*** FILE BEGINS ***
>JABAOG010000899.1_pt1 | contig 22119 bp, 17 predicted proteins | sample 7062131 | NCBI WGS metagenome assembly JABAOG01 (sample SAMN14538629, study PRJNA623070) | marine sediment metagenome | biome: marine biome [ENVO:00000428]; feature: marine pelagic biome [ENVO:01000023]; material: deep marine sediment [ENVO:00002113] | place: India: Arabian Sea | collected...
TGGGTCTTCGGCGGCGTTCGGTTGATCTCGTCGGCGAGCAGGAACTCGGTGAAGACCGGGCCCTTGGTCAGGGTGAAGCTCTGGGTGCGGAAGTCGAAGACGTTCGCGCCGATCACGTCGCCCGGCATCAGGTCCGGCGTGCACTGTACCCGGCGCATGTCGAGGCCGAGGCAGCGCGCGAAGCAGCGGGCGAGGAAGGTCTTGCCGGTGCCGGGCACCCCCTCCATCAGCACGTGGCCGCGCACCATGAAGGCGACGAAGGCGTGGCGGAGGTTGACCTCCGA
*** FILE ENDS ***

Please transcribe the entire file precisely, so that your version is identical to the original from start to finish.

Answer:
>JABAOG010000899.1_pt1 | contig 22119 bp, 17 predicted proteins | sample 7062131 | NCBI WGS metagenome assembly JABAOG01 (sample SAMN14538629, study PRJNA623070) | marine sediment metagenome | biome: marine biome [ENVO:00000428]; feature: marine pelagic biome [ENVO:01000023]; material: deep marine sediment [ENVO:00002113] | place: India: Arabian Sea | collected...
TGGGTCTTCGGCGGCGTTCGGTTGATCTCGTCGGCGAGCAGGAACTCGGTGAAGACCGGGCCCTTGGTCAGGGTGAAGCTCTGGGTGCGGAAGTCGAAGACGTTCGCGCCGATCACGTCGCCCGGCATCAGGTCCGGCGTGCACTGTACCCGGCGCATGTCGAGGCCGAGGCAGCGCGCGAAGCAGCGGGCGAGGAAGGTCTTGCCGGTGCCGGGCACCCCCTCCATCAGCACGTGGCCGCGCACCATGAAGGCGACGAAGGCGTGGCGGAGGTTGACCTCCGA